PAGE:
The Hedgehog Review
Increasingly, Americans have grown wary and distrustful of their leaders, whom they perceive as arrogant, selfish, and disconnected from the concerns of real people and the best interests of the nation. What does this loss of confidence in our elites have to do with the system that selects and shapes them? Why has meritocracy itself come to be seen as a big part of the problem? And what can be done to fix a broken system? This issue also includes a symposium with a never-before-published essay by Richard Rorty and responses from three distinguished philosophers: Susan Haack, Matthew B. Crawford, and Robert B. Pippin.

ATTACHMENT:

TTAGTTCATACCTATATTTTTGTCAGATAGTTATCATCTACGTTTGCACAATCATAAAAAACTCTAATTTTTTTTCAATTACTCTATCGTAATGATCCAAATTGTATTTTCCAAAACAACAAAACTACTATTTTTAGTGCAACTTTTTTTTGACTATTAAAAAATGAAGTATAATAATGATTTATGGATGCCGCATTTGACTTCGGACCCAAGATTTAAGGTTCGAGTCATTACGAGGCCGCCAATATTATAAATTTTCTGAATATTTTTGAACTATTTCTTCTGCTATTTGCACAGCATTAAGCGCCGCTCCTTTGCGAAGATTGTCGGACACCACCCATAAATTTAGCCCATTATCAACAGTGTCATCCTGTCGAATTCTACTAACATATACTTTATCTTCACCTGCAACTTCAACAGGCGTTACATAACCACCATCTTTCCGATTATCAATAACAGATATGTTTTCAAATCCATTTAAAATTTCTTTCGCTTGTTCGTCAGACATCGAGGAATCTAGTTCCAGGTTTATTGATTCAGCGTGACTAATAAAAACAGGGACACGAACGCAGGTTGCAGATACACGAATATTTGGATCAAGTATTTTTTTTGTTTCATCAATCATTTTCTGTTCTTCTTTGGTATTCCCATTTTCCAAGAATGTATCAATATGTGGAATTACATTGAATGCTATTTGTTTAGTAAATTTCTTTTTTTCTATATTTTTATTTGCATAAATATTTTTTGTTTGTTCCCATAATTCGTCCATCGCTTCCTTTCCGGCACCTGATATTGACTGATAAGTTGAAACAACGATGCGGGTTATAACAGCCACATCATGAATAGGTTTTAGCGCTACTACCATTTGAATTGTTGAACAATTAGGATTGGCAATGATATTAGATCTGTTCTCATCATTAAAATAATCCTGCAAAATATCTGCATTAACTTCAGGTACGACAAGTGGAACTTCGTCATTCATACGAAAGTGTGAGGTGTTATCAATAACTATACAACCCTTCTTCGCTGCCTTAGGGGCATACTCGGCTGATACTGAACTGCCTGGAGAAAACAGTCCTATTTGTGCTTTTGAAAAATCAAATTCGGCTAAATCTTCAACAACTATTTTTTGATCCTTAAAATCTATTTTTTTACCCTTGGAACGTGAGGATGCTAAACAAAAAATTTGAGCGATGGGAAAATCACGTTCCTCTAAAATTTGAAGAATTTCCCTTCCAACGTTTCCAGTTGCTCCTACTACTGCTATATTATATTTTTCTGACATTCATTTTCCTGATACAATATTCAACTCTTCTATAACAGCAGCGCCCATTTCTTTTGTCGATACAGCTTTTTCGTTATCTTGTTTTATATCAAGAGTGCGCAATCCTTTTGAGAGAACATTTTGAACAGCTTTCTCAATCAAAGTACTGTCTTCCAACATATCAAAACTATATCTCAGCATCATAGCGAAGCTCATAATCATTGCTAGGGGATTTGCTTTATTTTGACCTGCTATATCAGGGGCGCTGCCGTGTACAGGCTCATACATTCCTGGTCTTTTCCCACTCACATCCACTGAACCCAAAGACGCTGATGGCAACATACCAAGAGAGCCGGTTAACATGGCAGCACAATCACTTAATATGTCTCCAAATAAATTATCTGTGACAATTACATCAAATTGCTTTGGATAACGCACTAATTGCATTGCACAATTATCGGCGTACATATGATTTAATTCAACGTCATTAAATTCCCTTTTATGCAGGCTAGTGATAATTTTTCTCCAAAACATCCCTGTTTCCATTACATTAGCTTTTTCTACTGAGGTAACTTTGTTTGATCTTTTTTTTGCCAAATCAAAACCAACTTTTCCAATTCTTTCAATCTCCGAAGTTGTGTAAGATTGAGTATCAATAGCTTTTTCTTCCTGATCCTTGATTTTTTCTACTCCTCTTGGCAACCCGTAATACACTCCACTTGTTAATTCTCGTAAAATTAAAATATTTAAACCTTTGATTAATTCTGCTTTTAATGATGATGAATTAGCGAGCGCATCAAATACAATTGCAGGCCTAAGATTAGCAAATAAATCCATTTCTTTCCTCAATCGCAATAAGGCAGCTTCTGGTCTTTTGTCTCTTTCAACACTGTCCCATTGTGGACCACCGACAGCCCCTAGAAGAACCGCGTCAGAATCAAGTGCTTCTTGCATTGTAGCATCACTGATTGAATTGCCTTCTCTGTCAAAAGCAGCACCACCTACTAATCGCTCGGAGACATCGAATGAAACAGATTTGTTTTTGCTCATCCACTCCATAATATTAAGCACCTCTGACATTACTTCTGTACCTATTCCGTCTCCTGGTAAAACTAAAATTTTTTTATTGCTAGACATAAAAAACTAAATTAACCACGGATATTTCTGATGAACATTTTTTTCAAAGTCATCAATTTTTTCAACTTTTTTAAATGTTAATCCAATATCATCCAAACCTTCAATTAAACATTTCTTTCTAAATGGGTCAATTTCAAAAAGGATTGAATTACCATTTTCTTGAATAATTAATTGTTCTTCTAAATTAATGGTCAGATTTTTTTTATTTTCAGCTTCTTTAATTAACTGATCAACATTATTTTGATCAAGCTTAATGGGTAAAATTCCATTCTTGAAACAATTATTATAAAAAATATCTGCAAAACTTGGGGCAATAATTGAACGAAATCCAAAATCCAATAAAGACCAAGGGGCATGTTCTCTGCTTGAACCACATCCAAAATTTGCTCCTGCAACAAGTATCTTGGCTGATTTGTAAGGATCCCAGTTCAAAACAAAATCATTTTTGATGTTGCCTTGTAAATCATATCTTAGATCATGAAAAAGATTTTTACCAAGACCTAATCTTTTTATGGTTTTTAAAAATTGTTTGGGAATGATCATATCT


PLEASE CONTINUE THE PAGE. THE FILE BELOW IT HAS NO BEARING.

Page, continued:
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Christina McRorie is a doctoral candidate in the Theology, Ethics, and Culture program in the Department of Religious Studies at the University of Virginia. Her research interests include Christian thought, religious ethics in the Abrahamic traditions, the history and philosophy of economics, and the ways religious traditions make sense of and respond to economic change. Her dissertation, "Moral Agency in Global Capitalism Today: A Theological Analysis," reflects theologically on the context for moral agency presented by contemporary economic life. McRorie holds an MAR in Ethics from Yale University, and a BA in History and Religion from Pepperdine...